About a year ago, I described how you, as GM (Game Master), could improve to your players’ token settings — but how these improvements couldn’t be made “sticky”, i.e. wouldn’t persist if your players dragged their token onto a new Roll20 page.
Turns out, they can be made permanent — if you take a particular extra step.
Then, select the token on the current Roll20 map page, and go back to the Edit window.
Now, in the Default Token (Optional) box, the Use Selected Token button should be enabled. Click that. This should make that selected token the default token, including all the settings changes you’ve just made to it.
Now, every time the player drags out that character’s token, it should be configured the way you want.
I’ve been playing a lot of Dungeons & Dragons lately. You might have suspected if you saw my current Twitter account icon.
Since the Pandemic started, my campaigns have all taken place over the Internet. The way most people play D&D over the Internet is through a site called Roll20, which gives you easy access to your character information, maps, and a bunch of other things.
Roll20 is a very powerful website, free to use, and…a little fiddly. If you’re a GM (Game Master) for a game on Roll20, and you’ve already gone through the in-editor tutorials and tried things out for yourself, there’s a couple of steps I’ve found that you can follow to make the experience better for your players.
1. Visible Character Sheets I’ve found it helpful for each player to be able to see, not just their own character sheet, but the character sheets of all the other players in the game.
When, as a GM, you first create a character sheet for a player, you need to set both who can see that sheet, and who that sheet is controlled and editable by.
These are modified by clicking the character name to open the sheet, then clicking the edit Edit button, and finally going to the In Player’s Journals and Can Be Edited & Controlled By sections, respectively.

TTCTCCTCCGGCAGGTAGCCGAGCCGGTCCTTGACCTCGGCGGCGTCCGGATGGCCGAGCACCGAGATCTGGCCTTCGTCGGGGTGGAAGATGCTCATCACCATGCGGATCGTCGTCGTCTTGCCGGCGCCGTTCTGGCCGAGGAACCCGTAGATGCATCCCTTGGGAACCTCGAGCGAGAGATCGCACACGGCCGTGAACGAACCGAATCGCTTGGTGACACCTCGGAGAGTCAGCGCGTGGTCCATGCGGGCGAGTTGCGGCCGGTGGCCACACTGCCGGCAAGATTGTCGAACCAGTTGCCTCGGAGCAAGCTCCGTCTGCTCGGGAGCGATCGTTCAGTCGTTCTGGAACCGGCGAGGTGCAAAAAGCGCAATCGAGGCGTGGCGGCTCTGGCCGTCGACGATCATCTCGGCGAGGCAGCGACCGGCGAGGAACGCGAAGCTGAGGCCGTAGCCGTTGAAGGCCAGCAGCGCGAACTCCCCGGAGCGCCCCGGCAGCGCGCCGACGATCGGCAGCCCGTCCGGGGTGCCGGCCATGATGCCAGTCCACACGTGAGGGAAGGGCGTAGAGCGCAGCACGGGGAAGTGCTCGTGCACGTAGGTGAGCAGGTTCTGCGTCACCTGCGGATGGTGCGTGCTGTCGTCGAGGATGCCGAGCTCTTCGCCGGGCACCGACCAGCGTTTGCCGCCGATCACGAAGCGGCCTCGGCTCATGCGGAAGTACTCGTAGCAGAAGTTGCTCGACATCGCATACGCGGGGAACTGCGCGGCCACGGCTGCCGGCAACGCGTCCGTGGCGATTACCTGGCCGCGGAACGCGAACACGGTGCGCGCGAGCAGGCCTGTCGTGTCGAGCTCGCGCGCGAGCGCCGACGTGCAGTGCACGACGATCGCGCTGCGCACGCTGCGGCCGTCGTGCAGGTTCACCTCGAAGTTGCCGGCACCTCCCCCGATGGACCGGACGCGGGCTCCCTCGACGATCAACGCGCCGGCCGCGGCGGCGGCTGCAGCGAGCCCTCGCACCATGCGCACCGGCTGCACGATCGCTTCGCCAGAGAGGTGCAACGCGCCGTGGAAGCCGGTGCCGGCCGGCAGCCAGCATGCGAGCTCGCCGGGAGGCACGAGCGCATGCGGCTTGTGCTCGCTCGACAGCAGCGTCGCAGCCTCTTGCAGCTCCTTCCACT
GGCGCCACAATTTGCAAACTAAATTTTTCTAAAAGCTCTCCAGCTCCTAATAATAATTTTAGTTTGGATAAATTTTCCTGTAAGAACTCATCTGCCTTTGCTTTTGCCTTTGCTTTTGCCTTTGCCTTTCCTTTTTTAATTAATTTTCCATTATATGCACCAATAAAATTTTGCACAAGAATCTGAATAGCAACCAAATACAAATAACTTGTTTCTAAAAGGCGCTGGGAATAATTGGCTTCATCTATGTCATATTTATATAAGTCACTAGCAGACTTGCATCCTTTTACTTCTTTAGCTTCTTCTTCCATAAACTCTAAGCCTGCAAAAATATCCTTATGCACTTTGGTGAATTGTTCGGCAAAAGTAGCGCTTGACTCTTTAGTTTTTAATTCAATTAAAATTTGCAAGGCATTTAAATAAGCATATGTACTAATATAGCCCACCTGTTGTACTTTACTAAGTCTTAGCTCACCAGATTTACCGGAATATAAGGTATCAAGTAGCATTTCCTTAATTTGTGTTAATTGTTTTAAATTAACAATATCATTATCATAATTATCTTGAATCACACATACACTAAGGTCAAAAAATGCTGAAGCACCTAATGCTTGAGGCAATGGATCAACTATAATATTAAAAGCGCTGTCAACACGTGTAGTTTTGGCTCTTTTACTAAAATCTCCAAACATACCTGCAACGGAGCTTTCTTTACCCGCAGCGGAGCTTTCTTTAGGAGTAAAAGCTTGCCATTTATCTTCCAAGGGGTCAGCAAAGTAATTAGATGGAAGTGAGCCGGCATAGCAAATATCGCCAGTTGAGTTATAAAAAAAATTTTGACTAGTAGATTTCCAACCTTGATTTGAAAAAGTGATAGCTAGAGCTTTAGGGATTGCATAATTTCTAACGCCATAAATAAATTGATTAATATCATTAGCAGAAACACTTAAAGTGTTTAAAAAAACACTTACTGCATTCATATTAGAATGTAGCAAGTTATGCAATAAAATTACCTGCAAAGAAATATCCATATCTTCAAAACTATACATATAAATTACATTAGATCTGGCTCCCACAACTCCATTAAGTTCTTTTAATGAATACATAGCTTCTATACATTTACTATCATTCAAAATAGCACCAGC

Most GMs start out by setting both fields only to the individual player who owns the character.
But if, instead, you set In Player’s Journals to the special All Players option, that character will be visible to all existing players, including the controlling player, and any new players you add, without any further work from you. That’s what I would recommend.
2. Visible Token Labels Now that you’ve made the character sheets, you or the controlling player can drag those character tokens on to the current map page. (Be sure to start the drag in the character’s name, not the icon.)
By default, this doesn’t show the name of the character, either to you or to the players.
You can change this, first, by clicking the token on the map to select it, then clicking the gear icon.
Under the Basic tab, in the Name section, there is a checkbox labeled Show nameplate? If you check that, the character’s name will be visible to both you and the controlling player.
If you want the label to be visible to everyone, which I would recommend, go to the Advanced tab and, in the Name section, check the See checkbox.
Note the players can’t set these values for themselves. You need to do it as the GM, for every dragged-out token, individually.
Unfortunately, these changes aren’t “sticky”. Editor’s note: you can make these changes permanent, see my newer post for details. If someone drags out a second token for a character, say, on a new map page, these changes have to be made all over again. That’s annoying!
Instead, select the tokens that you’ve already edited and that you want to appear on another page, and copy them. Go to the second page, and then paste the tokens there. This way, you’ll have the tokens available on the second page, with all your changes.